|Blockbuster Entertainment Award||Favorite Actor - Horror||Vin Diesel||Nominated|
|Bram Stoker Award||Best Screenplay||David Twohy, Jim Wheat and Ken Wheat||Nominated|
|International Horror Guild Award||Best Movie||Pitch Black||Nominated|
Pitch Black was released on VHS and DVD on October 10, 2000. It was re-released on DVD in 2004 as The Chronicles of Riddick: Pitch Black. It was released on HD DVD on July 11, 2006, and on Blu-ray on March 31, 2009. The disc contains the theatrical edition and an unrated director's cut edition, containing 3 more minutes of extra material. A LaserDisc release was also planned, but cancelled by mid-2001 due to waning support for that format.
The movie's sequel, The Chronicles of Riddick (2004), was also directed by David Twohy. A short animated movie released the same year, The Chronicles of Riddick: Dark Fury (2004), was directed by Peter Chung. Dark Fury bridges the gap between Pitch Black and Chronicles of Riddick.
To tie in with the sequel, the film was novelized under the name The Chronicles of Riddick: Pitch Black. The novel was written by Frank Lauria.
In 2000, a prequel to Pitch Black was released named Into Pitch Black, which was supposed to be a documentary film. The Chronicles of Riddick: Escape from Butcher Bay, a game for the Xbox and the PC, was also released in 2004 to critical acclaim. A remake of Butcher Bay, including a new campaign, was released for the Xbox 360, PlayStation 3 and PC on 7 April 2009, under the title The Chronicles of Riddick: Assault on Dark Athena.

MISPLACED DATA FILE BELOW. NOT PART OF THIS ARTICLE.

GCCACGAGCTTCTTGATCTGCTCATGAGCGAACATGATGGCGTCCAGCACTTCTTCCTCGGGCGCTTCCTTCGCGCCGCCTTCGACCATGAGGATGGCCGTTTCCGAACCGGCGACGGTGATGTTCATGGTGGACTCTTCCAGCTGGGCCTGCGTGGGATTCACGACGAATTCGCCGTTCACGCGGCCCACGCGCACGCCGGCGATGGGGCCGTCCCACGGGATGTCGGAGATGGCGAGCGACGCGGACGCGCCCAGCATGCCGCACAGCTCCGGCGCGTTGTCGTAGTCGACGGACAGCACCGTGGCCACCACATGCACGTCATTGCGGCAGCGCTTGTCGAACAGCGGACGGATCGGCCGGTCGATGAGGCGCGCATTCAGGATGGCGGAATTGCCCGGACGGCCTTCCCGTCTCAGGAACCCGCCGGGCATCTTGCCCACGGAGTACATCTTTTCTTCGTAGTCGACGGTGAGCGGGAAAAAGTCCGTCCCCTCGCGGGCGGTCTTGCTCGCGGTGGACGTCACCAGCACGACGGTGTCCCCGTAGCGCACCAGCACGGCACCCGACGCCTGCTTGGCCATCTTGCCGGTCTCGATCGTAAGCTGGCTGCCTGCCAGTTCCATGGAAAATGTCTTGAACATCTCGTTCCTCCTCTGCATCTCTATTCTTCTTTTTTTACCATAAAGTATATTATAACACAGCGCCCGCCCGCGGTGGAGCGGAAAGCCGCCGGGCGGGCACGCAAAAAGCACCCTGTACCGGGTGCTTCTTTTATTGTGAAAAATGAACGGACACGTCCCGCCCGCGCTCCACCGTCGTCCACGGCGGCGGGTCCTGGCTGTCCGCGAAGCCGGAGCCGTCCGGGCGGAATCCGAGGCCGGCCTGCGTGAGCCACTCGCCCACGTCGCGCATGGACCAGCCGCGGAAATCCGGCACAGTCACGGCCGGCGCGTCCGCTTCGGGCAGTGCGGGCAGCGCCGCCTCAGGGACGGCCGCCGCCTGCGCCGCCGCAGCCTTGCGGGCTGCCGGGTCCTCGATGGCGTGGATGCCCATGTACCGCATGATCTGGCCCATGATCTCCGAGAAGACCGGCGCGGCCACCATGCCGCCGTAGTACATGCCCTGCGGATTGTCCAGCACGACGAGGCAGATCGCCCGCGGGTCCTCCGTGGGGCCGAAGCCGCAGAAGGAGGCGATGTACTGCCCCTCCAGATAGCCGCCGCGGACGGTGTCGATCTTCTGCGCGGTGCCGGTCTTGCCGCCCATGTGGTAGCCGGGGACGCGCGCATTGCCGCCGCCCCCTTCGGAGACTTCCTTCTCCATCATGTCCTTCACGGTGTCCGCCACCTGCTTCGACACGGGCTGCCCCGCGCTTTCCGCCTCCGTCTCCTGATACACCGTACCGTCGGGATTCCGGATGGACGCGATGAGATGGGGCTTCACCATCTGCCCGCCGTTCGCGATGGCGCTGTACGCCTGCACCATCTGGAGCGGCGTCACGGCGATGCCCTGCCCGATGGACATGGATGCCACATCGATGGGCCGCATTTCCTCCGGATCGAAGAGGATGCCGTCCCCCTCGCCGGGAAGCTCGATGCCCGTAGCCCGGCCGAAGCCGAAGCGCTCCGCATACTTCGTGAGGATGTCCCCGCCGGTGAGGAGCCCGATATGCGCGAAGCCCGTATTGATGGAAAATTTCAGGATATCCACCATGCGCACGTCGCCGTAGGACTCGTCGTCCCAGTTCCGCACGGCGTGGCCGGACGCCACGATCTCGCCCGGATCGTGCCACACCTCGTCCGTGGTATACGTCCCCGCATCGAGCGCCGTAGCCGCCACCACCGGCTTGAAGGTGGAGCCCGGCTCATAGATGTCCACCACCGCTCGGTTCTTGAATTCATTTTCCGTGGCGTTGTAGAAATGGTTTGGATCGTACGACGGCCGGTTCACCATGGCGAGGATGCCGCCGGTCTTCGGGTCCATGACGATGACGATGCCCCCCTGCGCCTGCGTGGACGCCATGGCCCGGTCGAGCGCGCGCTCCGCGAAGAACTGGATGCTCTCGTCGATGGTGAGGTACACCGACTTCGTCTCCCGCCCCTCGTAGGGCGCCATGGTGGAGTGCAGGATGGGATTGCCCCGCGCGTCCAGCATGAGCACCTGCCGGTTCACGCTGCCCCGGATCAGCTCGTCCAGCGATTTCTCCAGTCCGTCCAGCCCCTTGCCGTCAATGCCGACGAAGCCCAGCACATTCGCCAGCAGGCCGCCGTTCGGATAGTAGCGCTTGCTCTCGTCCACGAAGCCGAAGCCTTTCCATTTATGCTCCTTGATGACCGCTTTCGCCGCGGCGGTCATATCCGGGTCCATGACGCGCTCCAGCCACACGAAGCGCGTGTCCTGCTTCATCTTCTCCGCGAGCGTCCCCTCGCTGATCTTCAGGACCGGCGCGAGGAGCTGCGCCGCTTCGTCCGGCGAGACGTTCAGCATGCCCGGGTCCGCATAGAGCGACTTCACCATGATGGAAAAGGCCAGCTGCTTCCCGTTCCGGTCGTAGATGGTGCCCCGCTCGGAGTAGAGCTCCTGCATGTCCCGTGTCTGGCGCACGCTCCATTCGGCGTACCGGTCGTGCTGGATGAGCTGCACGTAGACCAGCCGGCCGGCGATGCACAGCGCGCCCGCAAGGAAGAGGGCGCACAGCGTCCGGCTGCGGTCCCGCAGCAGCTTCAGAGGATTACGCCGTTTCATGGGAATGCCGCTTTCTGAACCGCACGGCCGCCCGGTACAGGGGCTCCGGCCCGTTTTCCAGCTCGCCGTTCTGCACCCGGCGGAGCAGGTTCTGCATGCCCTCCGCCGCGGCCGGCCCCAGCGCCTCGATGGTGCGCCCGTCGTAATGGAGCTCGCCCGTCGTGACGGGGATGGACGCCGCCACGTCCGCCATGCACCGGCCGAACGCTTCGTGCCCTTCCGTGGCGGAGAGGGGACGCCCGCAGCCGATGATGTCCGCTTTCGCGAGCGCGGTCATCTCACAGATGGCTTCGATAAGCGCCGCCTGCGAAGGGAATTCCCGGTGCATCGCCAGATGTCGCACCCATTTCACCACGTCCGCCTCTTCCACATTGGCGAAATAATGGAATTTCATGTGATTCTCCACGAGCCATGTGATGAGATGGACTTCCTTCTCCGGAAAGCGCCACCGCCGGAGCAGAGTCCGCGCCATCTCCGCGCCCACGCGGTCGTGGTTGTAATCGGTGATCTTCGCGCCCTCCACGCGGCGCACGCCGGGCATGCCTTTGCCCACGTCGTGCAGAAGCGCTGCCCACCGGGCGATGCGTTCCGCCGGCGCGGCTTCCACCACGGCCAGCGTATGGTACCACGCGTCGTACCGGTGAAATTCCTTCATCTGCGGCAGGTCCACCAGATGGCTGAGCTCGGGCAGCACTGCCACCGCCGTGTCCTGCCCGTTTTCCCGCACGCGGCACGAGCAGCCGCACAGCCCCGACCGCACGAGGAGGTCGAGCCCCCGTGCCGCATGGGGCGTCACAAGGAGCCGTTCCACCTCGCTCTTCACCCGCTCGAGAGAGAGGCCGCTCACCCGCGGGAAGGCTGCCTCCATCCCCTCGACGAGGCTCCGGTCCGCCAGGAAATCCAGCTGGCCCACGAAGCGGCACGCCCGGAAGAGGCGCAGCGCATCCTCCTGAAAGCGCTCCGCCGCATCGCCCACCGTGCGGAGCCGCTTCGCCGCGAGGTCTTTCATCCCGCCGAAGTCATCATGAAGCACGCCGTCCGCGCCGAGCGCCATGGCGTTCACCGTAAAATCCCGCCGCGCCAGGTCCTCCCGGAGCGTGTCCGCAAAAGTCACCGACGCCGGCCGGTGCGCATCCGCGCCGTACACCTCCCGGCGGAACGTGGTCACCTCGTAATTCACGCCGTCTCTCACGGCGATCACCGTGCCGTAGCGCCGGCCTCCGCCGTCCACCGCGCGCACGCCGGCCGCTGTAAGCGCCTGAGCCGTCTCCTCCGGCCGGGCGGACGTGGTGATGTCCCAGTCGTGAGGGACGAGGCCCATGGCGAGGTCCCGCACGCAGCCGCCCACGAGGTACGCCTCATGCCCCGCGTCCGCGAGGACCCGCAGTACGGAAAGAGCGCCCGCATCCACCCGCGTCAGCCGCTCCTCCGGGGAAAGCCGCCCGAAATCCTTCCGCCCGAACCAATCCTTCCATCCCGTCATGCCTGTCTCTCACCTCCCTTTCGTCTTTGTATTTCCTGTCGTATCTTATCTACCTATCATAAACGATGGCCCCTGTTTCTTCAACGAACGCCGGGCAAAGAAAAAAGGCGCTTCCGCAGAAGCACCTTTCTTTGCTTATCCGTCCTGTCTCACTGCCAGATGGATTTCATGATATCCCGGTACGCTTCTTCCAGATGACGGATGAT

Riddick, a live-action sequel to The Chronicles of Riddick, opened on September 6, 2013, with both David Twohy and Vin Diesel attached. The sequel ties in more closely to the original Pitch Black.
- "Pitch Black". American Film Institute. Retrieved May 29, 2020.
- "Pitch Black (1999)". BBFC. Retrieved 2018-07-24.
- "Pitch Black (2000)". Box Office Mojo.
- "Pitch Black (2000) - Financial Information".
- Pitch Black at Rotten Tomatoes
- Ebert, Roger. "Pitch Black Movie Review & Film Summary (2000) - Roger Ebert". www.rogerebert.com.
- "Pitch Black (2000) - Awards". IMDb. Retrieved 2013-04-14.
- "Pitch Black Blu-ray: Theatrical & Unrated Director's Cut". Blu-ray.com.
- Silver, LJ (April 30, 2008). "Pitch Black - Detailed Comparison: Theatrical Cut vs Director´s Cut". Movie-Censorship. Retrieved August 12, 2015.
- "LaserDisc Database - Pitch Black [LD 35701-WS]". LaserDisc Database. Retrieved November 25, 2018.
- Curtis, Amy (2011-8-12). "Amped Up Riddick Sequel Underway." wegotthiscovered.com.
|Wikiquote has quotations related to: Pitch Black|
- Official movie website
- Pitch Black at IMDb
- Pitch Black at the TCM Movie Database
- Pitch Black at AllMovie
- Pitch Black at the American Film Institute Catalog
- Pitch Black at Box Office Mojo
- Pitch Black at Rotten Tomatoes
- "Vin Diesel of Pitch Black" at the Wayback Machine (archived June 7, 2004). (Online chat transcript) SciFi.com, February 16, 2000. Archived from the original on June 16, 2004; and Part 2 at the Wayback Machine (archived June 14, 2004), February 24, 2000. Archived from the original on June 14, 2004.